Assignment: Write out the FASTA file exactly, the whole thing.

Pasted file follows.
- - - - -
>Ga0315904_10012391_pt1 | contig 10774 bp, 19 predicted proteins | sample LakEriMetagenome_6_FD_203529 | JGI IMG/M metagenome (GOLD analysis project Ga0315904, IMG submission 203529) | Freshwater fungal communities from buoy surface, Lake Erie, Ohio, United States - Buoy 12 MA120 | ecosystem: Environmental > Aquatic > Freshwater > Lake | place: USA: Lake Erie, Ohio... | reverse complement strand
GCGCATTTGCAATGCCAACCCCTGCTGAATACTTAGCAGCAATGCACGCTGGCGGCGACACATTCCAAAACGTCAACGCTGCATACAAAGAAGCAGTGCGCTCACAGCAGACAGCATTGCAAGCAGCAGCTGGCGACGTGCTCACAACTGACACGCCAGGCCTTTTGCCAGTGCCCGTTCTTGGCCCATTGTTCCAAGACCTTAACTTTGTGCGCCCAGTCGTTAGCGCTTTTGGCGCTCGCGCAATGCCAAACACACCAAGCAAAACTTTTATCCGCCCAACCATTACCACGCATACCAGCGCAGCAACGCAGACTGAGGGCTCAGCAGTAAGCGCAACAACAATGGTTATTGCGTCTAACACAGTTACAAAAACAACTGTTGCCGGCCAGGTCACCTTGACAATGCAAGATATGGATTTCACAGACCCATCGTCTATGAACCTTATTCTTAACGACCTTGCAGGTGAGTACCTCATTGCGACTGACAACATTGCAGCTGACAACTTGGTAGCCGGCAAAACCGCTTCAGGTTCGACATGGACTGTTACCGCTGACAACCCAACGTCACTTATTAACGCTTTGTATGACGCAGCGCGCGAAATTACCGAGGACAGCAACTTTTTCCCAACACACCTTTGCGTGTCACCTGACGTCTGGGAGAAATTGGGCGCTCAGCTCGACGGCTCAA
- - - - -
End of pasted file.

>Ga0315904_10012391_pt1 | contig 10774 bp, 19 predicted proteins | sample LakEriMetagenome_6_FD_203529 | JGI IMG/M metagenome (GOLD analysis project Ga0315904, IMG submission 203529) | Freshwater fungal communities from buoy surface, Lake Erie, Ohio, United States - Buoy 12 MA120 | ecosystem: Environmental > Aquatic > Freshwater > Lake | place: USA: Lake Erie, Ohio... | reverse complement strand
GCGCATTTGCAATGCCAACCCCTGCTGAATACTTAGCAGCAATGCACGCTGGCGGCGACACATTCCAAAACGTCAACGCTGCATACAAAGAAGCAGTGCGCTCACAGCAGACAGCATTGCAAGCAGCAGCTGGCGACGTGCTCACAACTGACACGCCAGGCCTTTTGCCAGTGCCCGTTCTTGGCCCATTGTTCCAAGACCTTAACTTTGTGCGCCCAGTCGTTAGCGCTTTTGGCGCTCGCGCAATGCCAAACACACCAAGCAAAACTTTTATCCGCCCAACCATTACCACGCATACCAGCGCAGCAACGCAGACTGAGGGCTCAGCAGTAAGCGCAACAACAATGGTTATTGCGTCTAACACAGTTACAAAAACAACTGTTGCCGGCCAGGTCACCTTGACAATGCAAGATATGGATTTCACAGACCCATCGTCTATGAACCTTATTCTTAACGACCTTGCAGGTGAGTACCTCATTGCGACTGACAACATTGCAGCTGACAACTTGGTAGCCGGCAAAACCGCTTCAGGTTCGACATGGACTGTTACCGCTGACAACCCAACGTCACTTATTAACGCTTTGTATGACGCAGCGCGCGAAATTACCGAGGACAGCAACTTTTTCCCAACACACCTTTGCGTGTCACCTGACGTCTGGGAGAAATTGGGCGCTCAGCTCGACGGCTCAA